Strom Thurmond carried four states and received 39 electoral votes, but was unable to stop Truman's re-election.


In 1952, Strom Thurmond endorsed Republican Dwight Eisenhower for the presidency, rather than the Democratic nominee Adlai Stevenson, but Stevenson still narrowly carried South Carolina in the general election.


Strom Thurmond organised a write-in campaign for the vacant Senate seat.


Strom Thurmond pledged that if he won, he would resign in 1956 to force a primary election and won the 1954 election easily.


Strom Thurmond's victory made him the first person to be elected to the US Senate as a write-in candidate.


In January 1955, Strom Thurmond expressed his view that federal encroachment on states' rights was among the biggest threats to American life and violated the Constitution.


Strom Thurmond was part of the group of Southern senators who shared a commonality of being dispirited with Brown v Board of Education.


Strom Thurmond won the primary as well as the general election unopposed.


In January 1959, the Senate held a debate over changing the rules to curb filibusters, Strom Thurmond expressed the view that the Senate return to the rule prior to 1917, when there were no regulations on the time for debate.


In February 1960, Strom Thurmond requested a quorum call that would produce at least half the membership of the Senate, the call being seen as one of the delay tactics employed by Southerners during the meeting.


Strom Thurmond predicted the 87th Congress would begin with a move to remove him from the Senate Democratic Caucus.


In May 1962, Thurmond was part of a group of Senate orators headed by John C Stennis who expressed opposition to the Kennedy administration's literacy test bill, arguing that the measure was in violation of states' rights as defined by the Constitution.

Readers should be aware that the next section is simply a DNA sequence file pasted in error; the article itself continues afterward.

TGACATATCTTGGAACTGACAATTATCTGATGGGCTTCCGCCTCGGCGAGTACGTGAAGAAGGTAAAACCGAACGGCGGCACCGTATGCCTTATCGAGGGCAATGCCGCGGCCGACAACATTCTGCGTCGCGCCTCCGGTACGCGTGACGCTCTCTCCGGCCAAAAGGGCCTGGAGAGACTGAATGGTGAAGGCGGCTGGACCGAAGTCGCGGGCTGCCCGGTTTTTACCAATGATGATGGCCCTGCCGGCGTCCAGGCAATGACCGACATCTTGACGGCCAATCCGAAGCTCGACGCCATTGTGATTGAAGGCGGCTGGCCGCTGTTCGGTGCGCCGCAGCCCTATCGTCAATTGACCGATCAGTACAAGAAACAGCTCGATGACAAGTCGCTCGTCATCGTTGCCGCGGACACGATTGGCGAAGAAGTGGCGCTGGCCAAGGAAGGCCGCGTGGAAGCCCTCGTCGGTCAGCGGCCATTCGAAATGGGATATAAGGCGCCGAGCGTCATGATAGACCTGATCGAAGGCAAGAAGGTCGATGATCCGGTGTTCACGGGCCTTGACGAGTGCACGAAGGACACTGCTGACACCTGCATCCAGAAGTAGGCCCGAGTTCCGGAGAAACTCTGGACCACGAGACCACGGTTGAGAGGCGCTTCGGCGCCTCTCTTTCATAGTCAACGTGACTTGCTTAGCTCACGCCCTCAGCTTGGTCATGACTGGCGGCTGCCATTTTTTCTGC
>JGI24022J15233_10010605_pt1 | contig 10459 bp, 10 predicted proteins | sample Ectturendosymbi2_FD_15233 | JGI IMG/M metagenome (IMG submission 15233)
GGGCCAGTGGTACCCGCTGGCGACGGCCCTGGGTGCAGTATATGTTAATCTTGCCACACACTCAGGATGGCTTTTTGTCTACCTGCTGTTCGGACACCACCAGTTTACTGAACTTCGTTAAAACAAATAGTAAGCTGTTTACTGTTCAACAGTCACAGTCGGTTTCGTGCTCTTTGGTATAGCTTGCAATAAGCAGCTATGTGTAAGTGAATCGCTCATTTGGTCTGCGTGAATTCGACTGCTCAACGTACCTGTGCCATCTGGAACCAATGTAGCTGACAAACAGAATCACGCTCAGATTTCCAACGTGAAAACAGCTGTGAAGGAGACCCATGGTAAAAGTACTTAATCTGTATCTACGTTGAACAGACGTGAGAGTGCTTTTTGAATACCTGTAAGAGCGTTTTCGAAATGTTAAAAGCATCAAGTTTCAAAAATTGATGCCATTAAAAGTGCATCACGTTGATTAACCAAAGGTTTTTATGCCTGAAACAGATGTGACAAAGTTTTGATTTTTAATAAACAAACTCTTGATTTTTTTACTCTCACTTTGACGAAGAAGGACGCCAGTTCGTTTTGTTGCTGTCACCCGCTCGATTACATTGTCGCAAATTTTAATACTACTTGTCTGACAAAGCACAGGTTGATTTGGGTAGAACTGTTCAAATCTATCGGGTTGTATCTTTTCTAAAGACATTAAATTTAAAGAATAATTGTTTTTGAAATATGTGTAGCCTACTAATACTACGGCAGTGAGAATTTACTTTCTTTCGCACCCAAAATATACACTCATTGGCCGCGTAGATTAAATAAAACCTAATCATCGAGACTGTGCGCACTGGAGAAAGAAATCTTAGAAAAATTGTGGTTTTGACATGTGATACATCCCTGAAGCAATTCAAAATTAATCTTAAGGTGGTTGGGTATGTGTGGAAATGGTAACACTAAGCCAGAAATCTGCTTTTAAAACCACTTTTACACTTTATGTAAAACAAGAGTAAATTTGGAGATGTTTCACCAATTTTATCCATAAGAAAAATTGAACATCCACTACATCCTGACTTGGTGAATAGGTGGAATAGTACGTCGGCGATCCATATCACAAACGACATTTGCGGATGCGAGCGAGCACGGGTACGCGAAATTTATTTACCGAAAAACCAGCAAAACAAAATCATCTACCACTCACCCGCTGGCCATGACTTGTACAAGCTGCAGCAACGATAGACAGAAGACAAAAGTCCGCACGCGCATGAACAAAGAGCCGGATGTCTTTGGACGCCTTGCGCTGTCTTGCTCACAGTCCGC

In September 1962, Strom Thurmond called for an invasion of Cuba.


In February 1963, Strom Thurmond stated that "the brush curtain around Cuba is a formidable Soviet strategic military base" and estimated between 30,000 and 40,000 Cuban troops were under the leadership of a Soviet general.


Strom Thurmond expressed the view that a conspiracy would be found by investigators to have been responsible for JFK's death.


Strom Thurmond began campaigning to secure passage of the Civil Rights Act of 1964 and the Voting Rights Act of 1965, which angered white segregationists.


Subsequently, Strom Thurmond reminded Collins of his past support for segregation and implied that he was a traitor to the South, Strom Thurmond having particular disdain for an address by Collins the previous winter in which he charged Southern leaders with being harsh and intemperate.


Strom Thurmond suggested that Collins had sought to fault southern leaders for President Kennedy's assassination.


Strom Thurmond was the only senator to vote against Collins' nomination being sent to the Senate, and later one of eight senators to vote against his nomination in the chamber.


On September 16,1964, Strom Thurmond confirmed he was leaving the Democratic Party to work on the presidential campaign of Barry Goldwater, charging the Democrats with having "abandoned the people" and having repudiated the US Constitution.


Strom Thurmond explained his opposition to the Voting Rights Act as being opposed to its authorization of the federal government to determine the processes behind how statewide elections are conducted and insisted he was not against black voter turnout.